• Resistant starches are known for resisting digestion in the small intestine. This may sound unpleasant, but it’s actually a good thing for resistant starches to enter the colon in their whole form (11).
  • Next, the fermentation of the resistant starches occurs in the colon by the good bacteria (14).
  • Short-chain fatty acids are the products of this fermentation process which play a role in colorectal cancer prevention (15).
  • Resistant starches have been studied for their positive effects on digestive health and blood sugar levels (16).
  • In a study, resistant starch was shown to cause weight loss (17) which is possibly achievable by helping with satiety (8).

Green Banana Flour: The Diet Friendly Food

 Green banana flour is suitable for those with allergies to gluten, wheat, and other grain allergies and intolerances.

    • Green banana flour is a vegan and vegetarian food product.
    • Green banana flour may be included in some ketogenic diet plans.
    • Green banana flour is included in paleo diets.
    • Green Banana flour is a grain-free source of complex carbohydrates.
    • Green Banana flour is a Low FODMAP food.

 

Green Banana Flour in Baking

If you’ve baked countless gluten-free flour recipes and have had baked goods turn into bricks or have a texture that forces you to take more chews than you’re comfortable with, look no further for a better solution.

Unlike some gluten-free flours, green banana flour has starch compounds that give it textural properties similar to wheat flour, making it more palatable (20). Its structural properties also remove the need for binders and fillers that may accompany other flours(8).

A 3/4 cup of banana flour can be used to replace every cup of wheat flour in a recipe. It can be powdery and may disperse everywhere if not handled carefully (21).

When raw, banana flour has a very mild banana flavor. When cooked, banana flour is earthy, and does not have a fruity, banana flavor (9).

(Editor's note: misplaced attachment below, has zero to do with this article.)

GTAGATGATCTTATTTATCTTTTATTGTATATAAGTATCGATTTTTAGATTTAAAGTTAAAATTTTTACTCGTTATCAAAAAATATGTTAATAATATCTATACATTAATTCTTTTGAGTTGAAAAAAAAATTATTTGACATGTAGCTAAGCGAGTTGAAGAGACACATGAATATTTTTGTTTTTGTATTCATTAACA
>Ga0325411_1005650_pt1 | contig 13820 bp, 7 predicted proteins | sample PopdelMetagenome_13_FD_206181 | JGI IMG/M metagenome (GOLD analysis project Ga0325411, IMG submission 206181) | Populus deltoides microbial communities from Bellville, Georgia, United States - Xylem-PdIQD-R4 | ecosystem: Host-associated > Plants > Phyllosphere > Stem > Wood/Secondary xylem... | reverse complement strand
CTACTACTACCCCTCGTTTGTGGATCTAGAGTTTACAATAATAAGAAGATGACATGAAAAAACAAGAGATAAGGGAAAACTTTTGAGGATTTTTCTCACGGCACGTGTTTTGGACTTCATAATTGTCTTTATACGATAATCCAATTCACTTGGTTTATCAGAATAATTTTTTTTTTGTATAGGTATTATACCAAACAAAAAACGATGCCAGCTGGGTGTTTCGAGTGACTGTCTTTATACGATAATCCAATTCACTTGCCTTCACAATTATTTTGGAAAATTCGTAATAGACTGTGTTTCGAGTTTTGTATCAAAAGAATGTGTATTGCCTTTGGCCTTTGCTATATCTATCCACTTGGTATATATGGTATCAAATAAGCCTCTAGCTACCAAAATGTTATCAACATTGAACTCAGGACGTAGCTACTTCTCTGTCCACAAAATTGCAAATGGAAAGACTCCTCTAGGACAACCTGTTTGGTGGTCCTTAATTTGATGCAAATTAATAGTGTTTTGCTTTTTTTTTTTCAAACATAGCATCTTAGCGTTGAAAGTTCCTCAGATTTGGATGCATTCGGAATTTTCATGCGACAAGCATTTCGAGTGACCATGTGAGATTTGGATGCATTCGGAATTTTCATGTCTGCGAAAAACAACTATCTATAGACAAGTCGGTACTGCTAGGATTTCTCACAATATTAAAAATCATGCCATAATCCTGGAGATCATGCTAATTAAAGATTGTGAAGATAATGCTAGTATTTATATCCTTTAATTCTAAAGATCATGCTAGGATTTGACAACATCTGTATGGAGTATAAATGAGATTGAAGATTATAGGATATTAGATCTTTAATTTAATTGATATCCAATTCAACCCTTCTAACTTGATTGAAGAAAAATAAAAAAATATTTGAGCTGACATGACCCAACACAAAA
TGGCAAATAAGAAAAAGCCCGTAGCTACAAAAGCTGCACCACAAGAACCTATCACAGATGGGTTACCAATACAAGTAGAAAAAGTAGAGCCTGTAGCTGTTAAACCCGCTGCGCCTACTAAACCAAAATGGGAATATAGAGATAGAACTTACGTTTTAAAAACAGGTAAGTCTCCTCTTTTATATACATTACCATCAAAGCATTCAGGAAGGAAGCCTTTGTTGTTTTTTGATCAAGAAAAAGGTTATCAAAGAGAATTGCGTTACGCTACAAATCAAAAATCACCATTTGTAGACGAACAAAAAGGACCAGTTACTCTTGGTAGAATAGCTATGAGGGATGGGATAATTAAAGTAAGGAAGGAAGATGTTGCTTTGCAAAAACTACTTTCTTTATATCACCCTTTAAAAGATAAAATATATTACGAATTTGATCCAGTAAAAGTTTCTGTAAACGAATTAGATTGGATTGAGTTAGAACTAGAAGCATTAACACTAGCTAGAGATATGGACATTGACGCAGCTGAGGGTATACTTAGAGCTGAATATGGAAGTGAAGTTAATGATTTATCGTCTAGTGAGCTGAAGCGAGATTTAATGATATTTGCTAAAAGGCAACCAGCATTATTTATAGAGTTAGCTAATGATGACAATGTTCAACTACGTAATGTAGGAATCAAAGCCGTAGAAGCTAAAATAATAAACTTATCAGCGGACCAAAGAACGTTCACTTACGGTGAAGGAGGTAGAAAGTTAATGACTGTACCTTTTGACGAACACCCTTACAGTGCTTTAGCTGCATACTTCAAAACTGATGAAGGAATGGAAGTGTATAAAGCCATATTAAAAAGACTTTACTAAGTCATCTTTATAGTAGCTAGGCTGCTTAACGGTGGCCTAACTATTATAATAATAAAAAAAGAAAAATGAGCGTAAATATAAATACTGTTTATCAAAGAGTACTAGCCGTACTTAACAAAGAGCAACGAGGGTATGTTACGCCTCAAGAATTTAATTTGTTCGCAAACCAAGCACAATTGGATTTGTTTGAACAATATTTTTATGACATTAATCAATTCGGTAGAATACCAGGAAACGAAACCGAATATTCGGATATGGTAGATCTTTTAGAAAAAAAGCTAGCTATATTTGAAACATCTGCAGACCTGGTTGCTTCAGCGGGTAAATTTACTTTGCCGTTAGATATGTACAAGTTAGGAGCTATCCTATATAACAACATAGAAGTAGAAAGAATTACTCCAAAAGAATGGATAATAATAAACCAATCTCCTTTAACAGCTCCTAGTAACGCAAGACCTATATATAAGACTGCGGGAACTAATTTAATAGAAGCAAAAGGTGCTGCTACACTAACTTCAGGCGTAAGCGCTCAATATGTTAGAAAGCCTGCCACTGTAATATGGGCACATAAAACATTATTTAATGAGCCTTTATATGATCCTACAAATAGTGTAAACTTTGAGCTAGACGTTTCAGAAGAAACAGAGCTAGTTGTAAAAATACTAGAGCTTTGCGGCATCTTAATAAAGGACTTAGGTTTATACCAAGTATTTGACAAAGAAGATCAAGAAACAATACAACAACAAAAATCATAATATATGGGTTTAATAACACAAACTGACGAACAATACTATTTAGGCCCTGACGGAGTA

Some banana flour products claim to be a “neutral-tasting” like Nubana’s green banana flour product (8).

Ready to start baking with green banana flour? Visit your local health food store or order online.

Organic Green Banana Flour High in Prebiotic Starch

Green Banana Flour Recipes

Try out these banana flour recipes.

Green Banana Flour Infographic for Single Ingredient Groceries

Bottom Line

Why should you add green banana flour to your grocery list?

  • Green banana flour is a good choice for people with food restrictions, food allergies, sensitivities, and intolerances because it is gluten-free, wheat-free, keto approved, paleo approved, vegan, and vegetarian.
  • Green banana flour is the best source out there for resistant starch.
  • Consuming green banana flour may help with digestive health, normalizing blood sugars, and weight loss.

Final Thoughts

Have you tried green banana flour?

Have you tried green bananas?

What was your experience like?

Please share in the comments below.

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References

1.“Working Towards A Fair & Sustainable Banana Trade.” Banana Link, www.bananalink.org.uk.

2. Khoozani, Amir Amini, et al. “Production, Application and Health Effects of Banana Pulp and Peel Flour in the Food Industry.” Journal of Food Science and Technology, vol. 56, no. 2, 2019, pp. 548–559., doi:10.1007/s13197-018-03562-z. https://www.ncbi.nlm.nih.gov/pmc/articles/PMC6400781/

3. “Banana Facts and Figures.” EST: Banana Facts,www.fao.org/economic/est/est-commodities/bananas/bananafacts/en/#.Xk65hGhKjIV.

4. Li, Zheng, et al. “Comparison of Physicochemical Properties of Starches from Flesh and Peel of Green Banana Fruit.” Molecules, vol. 23, no. 9, 2018, p. 2312., doi:10.3390/molecules23092312. https://www.ncbi.nlm.nih.gov/pmc/articles/PMC6225278/

5. Emaga, Thomas Happi, et al. “Ripening Influences Banana and Plantain Peels Composition and Energy Content.” Tropical Animal Health and Production, vol. 43, no. 1, 2010, pp. 171–177., doi:10.1007/s11250-010-9671-6. https://www.ncbi.nlm.nih.gov/pubmed/20725857?dopt=Abstract

6.“Bananas, More Waste than Product: Are They a Source of Bioenergy?” ScienceDaily, ScienceDaily, 19 May 2016, www.sciencedaily.com/releases/2016/05/160519082430.htm.